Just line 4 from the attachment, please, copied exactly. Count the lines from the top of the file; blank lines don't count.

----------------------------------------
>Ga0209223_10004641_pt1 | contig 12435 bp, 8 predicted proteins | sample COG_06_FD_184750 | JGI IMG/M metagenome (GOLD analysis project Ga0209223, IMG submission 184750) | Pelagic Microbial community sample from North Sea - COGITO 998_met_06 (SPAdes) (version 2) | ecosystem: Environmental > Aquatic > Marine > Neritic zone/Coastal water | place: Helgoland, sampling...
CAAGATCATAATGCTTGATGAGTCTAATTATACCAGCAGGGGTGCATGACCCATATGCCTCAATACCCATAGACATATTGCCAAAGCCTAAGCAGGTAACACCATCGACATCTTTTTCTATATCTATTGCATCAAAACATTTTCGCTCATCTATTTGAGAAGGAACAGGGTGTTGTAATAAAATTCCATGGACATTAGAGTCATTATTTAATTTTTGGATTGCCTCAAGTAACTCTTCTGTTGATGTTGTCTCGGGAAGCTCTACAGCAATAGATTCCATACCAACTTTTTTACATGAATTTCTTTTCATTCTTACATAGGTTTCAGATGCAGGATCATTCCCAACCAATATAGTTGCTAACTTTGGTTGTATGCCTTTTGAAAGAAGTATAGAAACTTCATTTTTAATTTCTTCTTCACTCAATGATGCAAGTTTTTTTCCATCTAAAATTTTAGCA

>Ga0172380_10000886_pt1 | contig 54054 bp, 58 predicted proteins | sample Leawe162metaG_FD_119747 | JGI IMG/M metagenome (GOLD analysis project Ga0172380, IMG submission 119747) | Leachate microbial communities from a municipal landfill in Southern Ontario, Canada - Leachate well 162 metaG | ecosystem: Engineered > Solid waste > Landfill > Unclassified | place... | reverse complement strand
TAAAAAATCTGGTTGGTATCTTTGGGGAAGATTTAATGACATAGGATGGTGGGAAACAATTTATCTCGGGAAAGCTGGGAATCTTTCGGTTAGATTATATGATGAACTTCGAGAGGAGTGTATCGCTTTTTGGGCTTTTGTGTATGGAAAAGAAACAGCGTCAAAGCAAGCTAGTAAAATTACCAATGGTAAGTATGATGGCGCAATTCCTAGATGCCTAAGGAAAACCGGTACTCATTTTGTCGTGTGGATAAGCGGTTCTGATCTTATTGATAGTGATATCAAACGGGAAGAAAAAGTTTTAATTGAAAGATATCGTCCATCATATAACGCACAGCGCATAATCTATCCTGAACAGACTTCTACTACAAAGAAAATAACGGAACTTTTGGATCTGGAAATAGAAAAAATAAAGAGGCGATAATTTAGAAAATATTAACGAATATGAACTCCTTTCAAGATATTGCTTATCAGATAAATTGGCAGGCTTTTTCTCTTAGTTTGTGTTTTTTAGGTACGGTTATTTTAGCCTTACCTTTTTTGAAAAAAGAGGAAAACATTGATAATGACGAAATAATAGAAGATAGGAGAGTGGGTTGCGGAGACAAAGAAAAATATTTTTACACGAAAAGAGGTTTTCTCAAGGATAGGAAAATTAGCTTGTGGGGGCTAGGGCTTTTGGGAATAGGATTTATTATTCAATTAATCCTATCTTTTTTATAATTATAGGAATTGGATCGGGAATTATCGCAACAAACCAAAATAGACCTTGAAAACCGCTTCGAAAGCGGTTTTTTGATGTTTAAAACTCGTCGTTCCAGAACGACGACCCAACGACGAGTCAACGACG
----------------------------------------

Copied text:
TAAAAAATCTGGTTGGTATCTTTGGGGAAGATTTAATGACATAGGATGGTGGGAAACAATTTATCTCGGGAAAGCTGGGAATCTTTCGGTTAGATTATATGATGAACTTCGAGAGGAGTGTATCGCTTTTTGGGCTTTTGTGTATGGAAAAGAAACAGCGTCAAAGCAAGCTAGTAAAATTACCAATGGTAAGTATGATGGCGCAATTCCTAGATGCCTAAGGAAAACCGGTACTCATTTTGTCGTGTGGATAAGCGGTTCTGATCTTATTGATAGTGATATCAAACGGGAAGAAAAAGTTTTAATTGAAAGATATCGTCCATCATATAACGCACAGCGCATAATCTATCCTGAACAGACTTCTACTACAAAGAAAATAACGGAACTTTTGGATCTGGAAATAGAAAAAATAAAGAGGCGATAATTTAGAAAATATTAACGAATATGAACTCCTTTCAAGATATTGCTTATCAGATAAATTGGCAGGCTTTTTCTCTTAGTTTGTGTTTTTTAGGTACGGTTATTTTAGCCTTACCTTTTTTGAAAAAAGAGGAAAACATTGATAATGACGAAATAATAGAAGATAGGAGAGTGGGTTGCGGAGACAAAGAAAAATATTTTTACACGAAAAGAGGTTTTCTCAAGGATAGGAAAATTAGCTTGTGGGGGCTAGGGCTTTTGGGAATAGGATTTATTATTCAATTAATCCTATCTTTTTTATAATTATAGGAATTGGATCGGGAATTATCGCAACAAACCAAAATAGACCTTGAAAACCGCTTCGAAAGCGGTTTTTTGATGTTTAAAACTCGTCGTTCCAGAACGACGACCCAACGACGAGTCAACGACG